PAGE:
Wednesday, November 26, 2008

Fed Aid Triggers Mortgage Drop to 5.5%

The Wall Street Journal is reporting that The Federal Reserve's attempt to stabilize the housing market set off a chain reaction across the U.S. on Tuesday, dropping interest rates and quickly spurring a burst of refinancing activity by borrowers eager to lower their mortgage costs. Some brokers said it was the most activity they've seen in at least one year, although there was no way to determine the volume of refinancing.

Rates on 30-year fixed-rate mortgages dropped by roughly half a percentage point to about 5.5%, for borrowers with good credit scores and substantial equity in their homes, say mortgage brokers and lenders.

While the initial flurry of calls came from people seeking to refinance, economists predicted lower rates also will spur some home buying among bargain-seekers. The surge in refinancing will help the overall economy by putting more cash in consumers' pockets and reducing the pressure on some borrowers struggling to make payments.

Sunday, November 23, 2008

Home Affordability Hits 4 Year High

The National Realty news has uncovered a silver lining in the declining market in home sales:

With home prices decreasing and interest rates holding at historically low levels, the number of potential home buyers nationwide who can afford to buy new and existing homes has reached the highest level in more than four years, according to the National Association of Home Builders/Wells Fargo Housing Opportunity Index (HOI) just released.

According to the third-quarter HOI readings, 56.1 percent of all new and existing homes that were sold were affordable to families earning the national median income of $61,500, far more than the 40.4 percent of families who could afford homes at the peak of the housing boom.

Wednesday, November 19, 2008

Tips For Bidding on Foreclosures

From The LA Times:
Foreclosed properties are piling up faster than they can be sold, but that doesn't mean buyers can snap up a great house with little effort. Quality properties in good locations now draw multiple offers when priced right. Here are some tips for extracting gems from the rubble.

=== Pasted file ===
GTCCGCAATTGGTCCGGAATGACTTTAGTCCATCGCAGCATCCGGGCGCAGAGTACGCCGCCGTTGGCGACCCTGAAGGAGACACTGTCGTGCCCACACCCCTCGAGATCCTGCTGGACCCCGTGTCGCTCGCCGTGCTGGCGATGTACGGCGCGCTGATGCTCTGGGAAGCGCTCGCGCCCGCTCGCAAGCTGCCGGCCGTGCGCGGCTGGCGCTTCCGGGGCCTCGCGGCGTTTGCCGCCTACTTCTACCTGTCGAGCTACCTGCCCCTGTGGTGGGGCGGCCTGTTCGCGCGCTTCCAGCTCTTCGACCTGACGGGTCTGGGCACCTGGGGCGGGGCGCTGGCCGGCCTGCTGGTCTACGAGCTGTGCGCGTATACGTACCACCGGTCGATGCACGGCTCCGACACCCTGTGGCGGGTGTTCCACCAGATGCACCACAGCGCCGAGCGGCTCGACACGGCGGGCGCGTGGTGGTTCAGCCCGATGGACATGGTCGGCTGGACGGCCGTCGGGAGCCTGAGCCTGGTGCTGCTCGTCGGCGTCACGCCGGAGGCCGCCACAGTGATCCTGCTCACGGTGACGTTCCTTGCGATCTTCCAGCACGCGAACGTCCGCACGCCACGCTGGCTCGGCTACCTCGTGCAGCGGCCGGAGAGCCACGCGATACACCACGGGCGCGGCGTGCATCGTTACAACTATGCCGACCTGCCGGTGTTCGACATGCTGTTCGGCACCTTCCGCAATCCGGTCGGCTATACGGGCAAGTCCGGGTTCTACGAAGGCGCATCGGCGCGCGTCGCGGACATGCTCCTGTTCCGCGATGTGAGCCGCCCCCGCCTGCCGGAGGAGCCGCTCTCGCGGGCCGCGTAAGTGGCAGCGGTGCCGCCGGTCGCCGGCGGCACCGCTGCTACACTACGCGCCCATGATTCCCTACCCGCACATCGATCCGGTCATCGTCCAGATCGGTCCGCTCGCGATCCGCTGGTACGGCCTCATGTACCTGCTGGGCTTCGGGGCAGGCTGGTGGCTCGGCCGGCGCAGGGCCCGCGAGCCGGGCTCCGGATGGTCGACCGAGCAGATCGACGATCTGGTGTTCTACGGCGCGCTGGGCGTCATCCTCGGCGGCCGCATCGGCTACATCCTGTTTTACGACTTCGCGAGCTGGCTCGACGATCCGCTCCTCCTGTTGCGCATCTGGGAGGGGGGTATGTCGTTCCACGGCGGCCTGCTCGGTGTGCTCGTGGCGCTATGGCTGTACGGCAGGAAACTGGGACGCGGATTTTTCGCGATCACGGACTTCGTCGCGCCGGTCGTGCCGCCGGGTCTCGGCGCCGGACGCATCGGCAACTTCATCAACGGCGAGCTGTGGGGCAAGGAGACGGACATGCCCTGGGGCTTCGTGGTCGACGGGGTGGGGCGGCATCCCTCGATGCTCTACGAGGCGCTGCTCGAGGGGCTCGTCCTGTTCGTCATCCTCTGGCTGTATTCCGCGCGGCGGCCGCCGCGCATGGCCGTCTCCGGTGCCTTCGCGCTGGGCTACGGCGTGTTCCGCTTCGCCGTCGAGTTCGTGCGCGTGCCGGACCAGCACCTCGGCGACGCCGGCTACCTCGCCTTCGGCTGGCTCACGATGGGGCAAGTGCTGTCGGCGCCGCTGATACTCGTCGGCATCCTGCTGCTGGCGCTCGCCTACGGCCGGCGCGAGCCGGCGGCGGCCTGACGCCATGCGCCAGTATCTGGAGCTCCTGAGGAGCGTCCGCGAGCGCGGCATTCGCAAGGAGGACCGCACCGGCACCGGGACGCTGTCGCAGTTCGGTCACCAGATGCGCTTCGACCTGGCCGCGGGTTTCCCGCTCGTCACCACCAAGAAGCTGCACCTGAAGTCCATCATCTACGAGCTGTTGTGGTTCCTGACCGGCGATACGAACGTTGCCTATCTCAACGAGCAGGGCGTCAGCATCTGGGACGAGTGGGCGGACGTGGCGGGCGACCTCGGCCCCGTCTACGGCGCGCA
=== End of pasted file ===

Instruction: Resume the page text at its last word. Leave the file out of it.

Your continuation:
Know when to lowball
If a home you want has been on the market for several weeks, it is probably overpriced, says Sean O'Toole, chief executive of ForeclosureRadar, an online seller of default data. Banks may be willing to accept a lowball offer on such properties to get them off their books, especially at the end of a quarter. The end of December is an especially good time for buyers, says O'Toole, who has bought and sold more than 150 foreclosed houses.

Be ready to compete
When an attractive -- and attractively priced -- property hits the market, lowballing can backfire, O'Toole said. Banks selling houses generally follow a formula that allows for substantial price reductions only when houses don't sell for a specific number of weeks or days. Experienced foreclosure buyers say that for high-quality homes, it's best to offer close to list price or a quick escrow, perhaps 15 days.

Here's a play by play report of a typical auction.

Monday, November 17, 2008

Treecycling Homes Without Logs

From NJ Myway:

Want a greener home? Think about wrapping it in bark.

Not so unusual in other parts of the country, but rarely seen in our neck of the woods... bark siding looks great, and signals that you are serious about recycling.

Spectrum Construction and Development is completing the remodeling on what is believed to be the first house in the state with bark siding. The pristine three bedroom home on Lake Mohawk in Sparta was purchased by a Jersey City woman as a weekend retreat.

Sunday, November 16, 2008

Meltdown Slows Down Teardowns

The NY Times warns that NJ is in danger of losing it's title as our nation's number one teardown state.
That has been New Jersey’s ranking from the National Trust for Historic Preservation each year since 2002, when the trust began keeping track of how many older houses in historic neighborhoods were being demolished to make way for new and often bigger houses. In August, the trust cited 85 communities — from Alpine to Fair Lawn; from Morristown to Wykoff — where teardowns were heavily concentrated.

But since then, another trend has become a lot more noticeable — even in New Jersey. The overall economic situation and the sorry state of the housing market mean that fewer and fewer people are “throwing away perfectly good houses,” as one preservation-minded architect from Point Pleasant, Verity L. Frizzell, put it.

“Just six months ago,” said Stacey Ruhle Kleisch, who is president-elect of the American Institute of Architects’ New Jersey chapter, “it was ‘the sky’s the limit’ with my clientele. Whenever possible, it was, ‘Tear it down, and make something new.’ ”

But that is definitely “grinding to a halt,” said Ms. Kleisch, whose firm GK&A Architects is based in Rutherford. “Now, it’s, ‘Let’s see what choices we can make to save money, immediately, and over the life cycle of a home.’ ”